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What is Karunakaran up to?
January 29, 2004
The Karunakaran versus Antony drama has certainly taken a peculiar turn, becoming one of Karunkaran versus Karunakaran instead. But who are the two Karunakarans? The rift between the Leader and his son, K Muraleedharan, is genuine enough; but if I have read the signs correctly, it is a case of sibling rivalry rather than a battle of the generations. In other words, the actual fight is between Muraleedharan and Padmaja Venugopal.
Karunakaran had made it amply clear that he would not allow any Antony loyalists to win a seat in the Lok Sabha if he could do anything about it. (And the recent by-election in the Ernakulam Lok Sabha constituency proved that Karunakaran could indeed make a difference in a close contest.) The only difference between the situation today and that one week ago is that he is now entitled to do so openly.
How serious is his rift with the Congress (I)?
This is a man whose association with the Congress dates back to the days of the Freedom Struggle, somebody who is more senior than even Narasimha Rao. He never abandoned the party, not even in the dark days immediately after the Emergency. So, if he leaves the parent party in what is definitely the last phase of a long career in politics, Karunakaran must be serious. And to underline that fact he dared to commit the ultimate sin in the Congress -- to mock the head of the Nehru-Gandhi clan. (Karunakaran made merry at Sonia Gandhi¹s expense because she had made a pilgrimage to Ram Vilas Paswan, head of a tiny rump of the old Janata Dal!)
Significantly, Karunakaran also hoped that Muraleedharan would not succumb to the temptations of ministerial office. Karunakaran Junior, who is currently head of the Kerala Pradesh Congress Committee, claims he is still a loyal member of the Congress (I). He has vowed to obey any instruction from the high command, including 'acceptance of ministership.' In other words, he has been offered a post in the A K Antony ministry, and has accepted the bribe.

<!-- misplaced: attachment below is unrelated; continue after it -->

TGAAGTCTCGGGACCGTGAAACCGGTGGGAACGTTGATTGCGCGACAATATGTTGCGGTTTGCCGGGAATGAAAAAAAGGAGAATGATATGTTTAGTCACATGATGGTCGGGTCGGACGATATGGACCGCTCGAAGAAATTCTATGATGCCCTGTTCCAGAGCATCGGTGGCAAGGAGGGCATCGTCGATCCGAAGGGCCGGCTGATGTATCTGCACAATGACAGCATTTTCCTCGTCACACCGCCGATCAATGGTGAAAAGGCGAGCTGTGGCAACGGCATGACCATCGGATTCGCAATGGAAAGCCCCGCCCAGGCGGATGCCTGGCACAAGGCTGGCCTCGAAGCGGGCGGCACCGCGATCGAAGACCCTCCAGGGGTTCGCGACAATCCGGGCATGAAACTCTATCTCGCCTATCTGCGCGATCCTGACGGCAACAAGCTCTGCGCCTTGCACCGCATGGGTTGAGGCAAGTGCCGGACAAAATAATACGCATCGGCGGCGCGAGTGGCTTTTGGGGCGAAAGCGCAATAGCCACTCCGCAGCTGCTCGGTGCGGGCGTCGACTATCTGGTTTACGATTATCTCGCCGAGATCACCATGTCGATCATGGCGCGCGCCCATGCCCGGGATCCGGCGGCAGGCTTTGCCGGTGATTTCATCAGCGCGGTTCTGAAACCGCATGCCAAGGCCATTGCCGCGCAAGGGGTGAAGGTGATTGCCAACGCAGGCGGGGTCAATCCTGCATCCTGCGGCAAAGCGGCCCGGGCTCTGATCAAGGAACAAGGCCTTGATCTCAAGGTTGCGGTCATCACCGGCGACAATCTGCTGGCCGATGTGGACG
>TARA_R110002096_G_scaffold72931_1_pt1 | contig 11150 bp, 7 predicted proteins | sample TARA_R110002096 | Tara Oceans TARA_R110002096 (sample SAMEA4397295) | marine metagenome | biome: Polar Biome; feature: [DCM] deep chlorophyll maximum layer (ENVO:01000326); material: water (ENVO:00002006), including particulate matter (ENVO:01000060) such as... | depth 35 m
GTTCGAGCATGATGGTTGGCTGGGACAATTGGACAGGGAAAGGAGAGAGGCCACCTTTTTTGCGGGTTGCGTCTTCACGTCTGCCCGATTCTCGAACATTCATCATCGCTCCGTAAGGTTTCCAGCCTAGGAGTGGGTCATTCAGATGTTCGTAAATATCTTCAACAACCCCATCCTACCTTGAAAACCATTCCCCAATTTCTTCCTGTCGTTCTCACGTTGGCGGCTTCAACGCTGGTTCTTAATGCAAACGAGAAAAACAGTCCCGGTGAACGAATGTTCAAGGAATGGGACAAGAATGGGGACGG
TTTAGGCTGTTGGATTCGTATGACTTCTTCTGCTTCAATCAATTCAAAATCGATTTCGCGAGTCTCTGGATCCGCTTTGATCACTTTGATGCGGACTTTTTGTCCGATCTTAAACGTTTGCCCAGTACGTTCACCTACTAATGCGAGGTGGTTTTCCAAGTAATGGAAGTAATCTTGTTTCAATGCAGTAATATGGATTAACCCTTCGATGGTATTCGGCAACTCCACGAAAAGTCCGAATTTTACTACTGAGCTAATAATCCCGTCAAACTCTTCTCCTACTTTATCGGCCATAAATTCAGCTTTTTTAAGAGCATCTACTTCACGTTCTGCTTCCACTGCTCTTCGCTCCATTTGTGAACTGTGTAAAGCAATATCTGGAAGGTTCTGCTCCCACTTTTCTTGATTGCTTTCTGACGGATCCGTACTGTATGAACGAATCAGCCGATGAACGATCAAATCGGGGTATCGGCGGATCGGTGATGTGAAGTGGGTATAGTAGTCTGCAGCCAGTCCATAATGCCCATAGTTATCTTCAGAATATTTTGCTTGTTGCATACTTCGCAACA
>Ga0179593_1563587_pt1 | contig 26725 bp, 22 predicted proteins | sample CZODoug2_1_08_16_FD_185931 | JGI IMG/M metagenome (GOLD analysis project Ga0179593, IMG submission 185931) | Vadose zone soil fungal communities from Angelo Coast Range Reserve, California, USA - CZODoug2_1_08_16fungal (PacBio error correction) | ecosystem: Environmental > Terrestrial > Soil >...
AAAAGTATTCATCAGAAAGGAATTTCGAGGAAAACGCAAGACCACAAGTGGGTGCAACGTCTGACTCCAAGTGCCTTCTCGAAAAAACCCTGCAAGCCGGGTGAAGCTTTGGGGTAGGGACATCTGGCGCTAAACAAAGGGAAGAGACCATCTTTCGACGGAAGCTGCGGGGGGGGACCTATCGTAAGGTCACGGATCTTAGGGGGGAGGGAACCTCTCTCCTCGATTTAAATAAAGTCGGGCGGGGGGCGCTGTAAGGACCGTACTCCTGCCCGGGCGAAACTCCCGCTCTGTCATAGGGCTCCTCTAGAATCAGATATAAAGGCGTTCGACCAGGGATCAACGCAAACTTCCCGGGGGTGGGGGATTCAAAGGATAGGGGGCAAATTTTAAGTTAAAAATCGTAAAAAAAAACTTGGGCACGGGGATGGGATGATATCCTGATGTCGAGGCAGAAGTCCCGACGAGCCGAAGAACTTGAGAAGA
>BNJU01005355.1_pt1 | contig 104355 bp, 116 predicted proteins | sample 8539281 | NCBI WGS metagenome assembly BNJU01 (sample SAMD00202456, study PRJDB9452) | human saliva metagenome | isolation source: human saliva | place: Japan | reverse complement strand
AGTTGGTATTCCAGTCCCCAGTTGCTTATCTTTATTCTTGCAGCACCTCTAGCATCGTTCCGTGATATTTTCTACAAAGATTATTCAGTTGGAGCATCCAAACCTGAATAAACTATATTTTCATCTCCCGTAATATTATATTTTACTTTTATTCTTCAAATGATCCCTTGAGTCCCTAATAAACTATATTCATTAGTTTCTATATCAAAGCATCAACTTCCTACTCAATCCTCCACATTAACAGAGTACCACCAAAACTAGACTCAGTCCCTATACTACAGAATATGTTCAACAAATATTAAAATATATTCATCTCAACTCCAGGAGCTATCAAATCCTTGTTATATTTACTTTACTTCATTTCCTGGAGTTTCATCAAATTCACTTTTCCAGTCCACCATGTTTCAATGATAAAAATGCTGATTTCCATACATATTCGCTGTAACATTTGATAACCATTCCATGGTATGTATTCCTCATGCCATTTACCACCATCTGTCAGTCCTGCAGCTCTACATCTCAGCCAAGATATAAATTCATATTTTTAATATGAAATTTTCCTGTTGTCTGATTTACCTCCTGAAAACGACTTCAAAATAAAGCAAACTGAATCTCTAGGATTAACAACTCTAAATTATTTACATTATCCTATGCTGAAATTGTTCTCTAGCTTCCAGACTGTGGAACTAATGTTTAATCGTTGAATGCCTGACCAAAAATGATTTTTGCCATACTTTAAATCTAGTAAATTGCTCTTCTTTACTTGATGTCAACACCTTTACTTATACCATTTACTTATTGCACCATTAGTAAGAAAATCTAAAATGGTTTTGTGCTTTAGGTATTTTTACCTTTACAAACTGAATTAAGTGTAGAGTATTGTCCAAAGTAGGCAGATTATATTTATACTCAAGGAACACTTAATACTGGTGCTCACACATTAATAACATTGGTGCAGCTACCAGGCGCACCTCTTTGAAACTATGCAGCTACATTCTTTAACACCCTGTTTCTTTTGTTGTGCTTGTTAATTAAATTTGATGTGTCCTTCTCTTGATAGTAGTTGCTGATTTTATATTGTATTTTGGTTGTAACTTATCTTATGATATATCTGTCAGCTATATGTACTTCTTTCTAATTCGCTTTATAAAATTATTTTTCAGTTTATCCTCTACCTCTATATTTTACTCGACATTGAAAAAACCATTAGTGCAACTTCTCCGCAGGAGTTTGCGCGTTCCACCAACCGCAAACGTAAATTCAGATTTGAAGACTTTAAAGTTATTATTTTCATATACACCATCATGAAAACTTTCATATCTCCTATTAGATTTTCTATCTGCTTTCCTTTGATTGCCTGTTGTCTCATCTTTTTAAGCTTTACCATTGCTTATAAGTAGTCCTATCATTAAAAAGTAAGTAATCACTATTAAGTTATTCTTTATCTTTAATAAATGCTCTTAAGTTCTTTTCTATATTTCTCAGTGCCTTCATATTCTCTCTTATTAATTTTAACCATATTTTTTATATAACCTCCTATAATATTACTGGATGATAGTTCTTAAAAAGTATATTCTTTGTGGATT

The chief minister himself piously noted that he had hoped a solution could be found and that he was straining every nerve to avert a split in the party. He was backed up from Delhi by Ahmed Patel, the All India Congress Committee general secretary. All that remains to be seen is what portfolio is given to Muraleedharan. Some say he could be the deputy chief minister!
Cynics say Antony and Patel are being outsmarted because the whole drama was stage-managed by father and son to lever the latter into the Kerala ministry. It is true that Muraleedharan will be seen as a successor to Antony, particularly if he becomes his official deputy. But I doubt Karunakaran would have gone to the extent of defecting had this been all that was required.
I am not sure, however, if giving Muraleedharan a fancier chair will solve the Congress (I)'s problems. He had levelled several charges against Antony, and the chief minister's supporters had thrown some mud right back at him. Are both sides prepared to swallow their words?
Up to a few days ago, Muraleedharan was breathing fire against the chief minister. He had gone to the extent of publicly supporting an electoral alliance between the Left Democratic Front and the United Democratic Front, something that is anathema to Antony. He had even clarified that any talks between the Karunakaran and the Antony camps were a cease-fire in view of the looming general election rather than a genuine move for peace.
More to the point, how much influence does Muraleedharan have on voters? (And his fellow legislators!) Karunakaran, we all know, has had a long innings in politics, and he has gathered a certain amount of power over the years. (The Ernakulam by-election was proof of his potential as a spoiler if nothing else.) It remains to be seen if the son has inherited any of his father's prowess. Quite frankly, his performance as head of the Pradesh Congress Committee was not terribly impressive; he has always been seen as his father's son rather than as a major political figure in his own right.
The Congress (I) high command has been wrestling on and off with the Karunakaran problem for the past twelve months. It sparks little confidence in their political acumen if the best they could do was to gain the son at the cost of losing the father.
T V R Shenoy